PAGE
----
There are only two sectors that have the health of the citizenry as a primary interest. Those two sectors are the government and the individual. The government wants the people to be healthy because, as Disraeli said, the ultimate security of any nation rests in the health of its citizenry. Sick people are less productive and can be destructive to themselves and others. Sick people are costly, because it is far more expensive to take care of a sick, non-productive person than it is to get taxes from an individual who is well and working.

Then, of course, there is the other sector: people really do want to be healthy. Unfortunately, many do not know how. There is in the United States an epidemic of obesity, of diabetes, of emotional illness, of suicide, of homicide, and all of these are directly related to people not knowing how to or not being able to take care of themselves. The life expectancy of the average American is around 77 years, but there are dramatic differences in that depending upon how people live. Those who have emotional illnesses have a life expectancy that is 20 years – repeat, 20 years – less than those who do not. This is not because they have genes that lead to more systemic illnesses. This is because they either do not know how to care for themselves or do not want to care for themselves.

The life expectancy of American citizens is not among the longest in the world. In fact, we are just about average, way below Macau and Scandinavian countries and about the same level as many of the so-called developing nations. The life expectancy in some countries is literally twice as long as it is in others, and the cause of that is not genetics, nor is it even how much money is spent on health care. It is whether individuals know how to care for themselves and can care for themselves.

The United States spends much more money on its health care system than any other country, but we do not have the healthiest citizenry. Canada spends far less, yet life expectancy in Canada is longer. That is not because Canadian doctors are better, or Canadian hospitals are better. In fact, probably they are not on average as good as those in the United States.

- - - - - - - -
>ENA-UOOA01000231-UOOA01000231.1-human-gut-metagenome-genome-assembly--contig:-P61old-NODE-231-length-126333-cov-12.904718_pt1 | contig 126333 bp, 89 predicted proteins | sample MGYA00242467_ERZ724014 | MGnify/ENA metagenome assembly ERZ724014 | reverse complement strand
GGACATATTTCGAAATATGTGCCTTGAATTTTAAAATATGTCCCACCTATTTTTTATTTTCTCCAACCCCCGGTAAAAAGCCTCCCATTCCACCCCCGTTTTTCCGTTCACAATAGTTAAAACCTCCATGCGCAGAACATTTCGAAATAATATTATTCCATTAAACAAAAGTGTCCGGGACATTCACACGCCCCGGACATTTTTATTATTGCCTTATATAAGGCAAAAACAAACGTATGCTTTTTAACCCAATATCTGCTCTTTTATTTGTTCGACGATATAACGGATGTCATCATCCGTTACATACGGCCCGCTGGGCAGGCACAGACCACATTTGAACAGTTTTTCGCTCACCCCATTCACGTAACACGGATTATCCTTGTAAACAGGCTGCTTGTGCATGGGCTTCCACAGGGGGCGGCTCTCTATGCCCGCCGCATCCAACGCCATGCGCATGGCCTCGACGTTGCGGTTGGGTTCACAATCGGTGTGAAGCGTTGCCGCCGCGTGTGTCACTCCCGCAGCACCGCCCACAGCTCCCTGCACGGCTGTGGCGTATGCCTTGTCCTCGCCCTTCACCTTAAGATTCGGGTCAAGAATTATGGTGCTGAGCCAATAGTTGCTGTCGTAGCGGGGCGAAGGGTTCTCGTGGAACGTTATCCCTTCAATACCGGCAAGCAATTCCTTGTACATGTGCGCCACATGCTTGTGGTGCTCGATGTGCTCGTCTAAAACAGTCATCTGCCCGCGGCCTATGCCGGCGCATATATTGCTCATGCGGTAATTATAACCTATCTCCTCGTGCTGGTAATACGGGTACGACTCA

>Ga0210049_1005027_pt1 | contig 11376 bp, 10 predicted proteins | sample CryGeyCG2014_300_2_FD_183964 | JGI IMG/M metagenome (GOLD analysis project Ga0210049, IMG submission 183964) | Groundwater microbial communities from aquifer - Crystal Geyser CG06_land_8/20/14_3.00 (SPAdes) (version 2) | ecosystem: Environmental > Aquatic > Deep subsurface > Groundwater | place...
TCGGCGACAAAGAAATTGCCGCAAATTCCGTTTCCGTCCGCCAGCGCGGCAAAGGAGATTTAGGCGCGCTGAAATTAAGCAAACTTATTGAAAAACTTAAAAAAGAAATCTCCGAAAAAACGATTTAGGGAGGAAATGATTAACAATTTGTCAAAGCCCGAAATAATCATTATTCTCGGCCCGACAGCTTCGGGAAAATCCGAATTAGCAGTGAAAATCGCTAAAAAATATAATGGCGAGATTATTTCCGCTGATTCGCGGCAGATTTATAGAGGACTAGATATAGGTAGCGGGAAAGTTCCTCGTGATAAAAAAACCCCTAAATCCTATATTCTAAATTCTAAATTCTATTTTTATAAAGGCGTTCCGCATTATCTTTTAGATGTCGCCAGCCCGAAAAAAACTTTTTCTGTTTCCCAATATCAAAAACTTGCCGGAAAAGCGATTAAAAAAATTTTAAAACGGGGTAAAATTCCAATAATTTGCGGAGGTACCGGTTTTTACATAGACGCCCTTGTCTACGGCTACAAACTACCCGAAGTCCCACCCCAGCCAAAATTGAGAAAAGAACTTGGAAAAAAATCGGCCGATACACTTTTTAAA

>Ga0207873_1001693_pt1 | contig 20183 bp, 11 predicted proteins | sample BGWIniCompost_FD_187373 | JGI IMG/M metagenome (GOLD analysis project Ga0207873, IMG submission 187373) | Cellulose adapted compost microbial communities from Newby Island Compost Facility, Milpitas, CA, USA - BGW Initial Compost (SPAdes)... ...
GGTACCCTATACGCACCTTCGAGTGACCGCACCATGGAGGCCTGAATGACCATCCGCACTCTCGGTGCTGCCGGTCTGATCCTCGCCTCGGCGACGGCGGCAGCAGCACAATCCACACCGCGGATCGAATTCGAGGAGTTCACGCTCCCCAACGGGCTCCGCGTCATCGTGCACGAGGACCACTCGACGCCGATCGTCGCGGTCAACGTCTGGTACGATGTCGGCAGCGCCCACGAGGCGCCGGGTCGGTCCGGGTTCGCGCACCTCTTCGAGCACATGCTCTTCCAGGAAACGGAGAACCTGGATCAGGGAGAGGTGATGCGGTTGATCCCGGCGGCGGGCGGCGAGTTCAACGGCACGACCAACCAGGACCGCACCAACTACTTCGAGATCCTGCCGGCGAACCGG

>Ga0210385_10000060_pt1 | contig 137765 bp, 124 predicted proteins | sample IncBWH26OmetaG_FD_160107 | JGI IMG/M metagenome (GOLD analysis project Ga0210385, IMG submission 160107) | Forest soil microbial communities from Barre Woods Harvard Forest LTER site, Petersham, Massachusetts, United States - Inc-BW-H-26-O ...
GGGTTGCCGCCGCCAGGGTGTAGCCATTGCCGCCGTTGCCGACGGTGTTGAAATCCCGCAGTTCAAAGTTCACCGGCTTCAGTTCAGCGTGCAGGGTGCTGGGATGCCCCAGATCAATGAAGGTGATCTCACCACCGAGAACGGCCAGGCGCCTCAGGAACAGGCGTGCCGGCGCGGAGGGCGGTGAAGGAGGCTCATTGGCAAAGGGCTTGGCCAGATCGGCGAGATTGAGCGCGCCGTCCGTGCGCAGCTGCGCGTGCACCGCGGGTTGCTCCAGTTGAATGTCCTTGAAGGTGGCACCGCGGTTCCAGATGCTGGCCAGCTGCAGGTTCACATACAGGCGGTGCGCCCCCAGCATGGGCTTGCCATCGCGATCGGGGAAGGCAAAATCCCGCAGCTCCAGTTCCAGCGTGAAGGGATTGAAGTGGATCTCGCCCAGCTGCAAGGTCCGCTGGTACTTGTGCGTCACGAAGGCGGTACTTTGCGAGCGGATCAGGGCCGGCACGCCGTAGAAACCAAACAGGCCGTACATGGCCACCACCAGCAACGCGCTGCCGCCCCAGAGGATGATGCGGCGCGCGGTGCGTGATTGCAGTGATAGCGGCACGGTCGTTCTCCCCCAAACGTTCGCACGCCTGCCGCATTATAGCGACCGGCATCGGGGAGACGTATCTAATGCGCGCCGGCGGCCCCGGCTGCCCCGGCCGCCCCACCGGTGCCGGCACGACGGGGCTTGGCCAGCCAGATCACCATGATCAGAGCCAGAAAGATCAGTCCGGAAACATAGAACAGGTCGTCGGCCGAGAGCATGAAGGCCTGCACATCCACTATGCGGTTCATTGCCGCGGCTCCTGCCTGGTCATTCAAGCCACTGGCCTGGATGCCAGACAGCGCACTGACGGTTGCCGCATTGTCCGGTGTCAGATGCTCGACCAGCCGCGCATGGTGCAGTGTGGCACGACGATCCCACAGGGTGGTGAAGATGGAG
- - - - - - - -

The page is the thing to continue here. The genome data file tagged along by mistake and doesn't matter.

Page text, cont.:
The difference is that there are many more poor people in the United States than there are in Canada, poor people who have not learned how to care for themselves, and if they have learned, cannot care for themselves because they cannot afford to get care – simple, basic care.

Health care reform is stalled. It will continue to be stalled unless a significant number of Democrats and Republicans recognize that the important issue has never even been discussed. The important issues are: How can the people of the United States learn how to take care of themselves, and how can they use that knowledge by virtue of having the necessary facilities available?

Those are the two issues. Those are the only two issues. The economics of educating and providing fundamental care are really quite simple. The methods of educating and providing patient care are both quite simple. The effectiveness of educating and providing basic care is great.

Why, then, are there not people advocating for this approach? Because those who are speaking up are doing so from their own point of view – the doctors, the hospitals, the insurance companies, the pharmaceutical companies, the medical device companies, and all those who profit from people being sick and from the whole illness industry. Individual patients do not really have a voice. And the government is considered by many – if not most citizens with fear and concern. So nothing happens, because the doctors, the hospitals, the insurance companies, the pharmaceutical companies, the medical device companies do not really want people to be healthy. It is not in their best interest.

Please recognize that the key to health care reform is helping people care for themselves. Please recognize that both Democrats and Republicans who are seriously interested in having Americans be healthy can unite behind a program that works towards self care. Of course, that approach will not be popular with the “major players.” But the major players are not really interested in the health of the American citizenry.

George L. Spaeth, M.D. is a Chestnut Hill resident and Louis J. Esposito Research Professor of Wills Eye Institute. A version of this letter was sent to President Barack Obama.


Natural remedies for the common cold

Many, many, many years ago I heard Howard Stern talk about his own remedy for the common cold, which was to drink a bottle of Nyquil along with a bottle of wine, and when he’d wake up three days later, his cold would be gone. If this is even close to your idea of good folk medicine, then it’s probably best to stop reading here.

There are many products on the market that claim to decrease the length of the common cold, but what they are actually doing is simply treating the symptoms.  In most cases a cold will resolve itself in 7 to 10 days, but what a miserable time that can be without some sort of relief.  

The treatment of the symptoms, unstuffing your nose or soothing your throat, is all that really matters. For years I’ve used products like Dimetapp and Tylenol Cold and Sinus, and they have allowed me to breathe in the middle of the night.  But I’ve been trying to get away from ingredients I can’t pronounce by going back to the folk remedies of yore.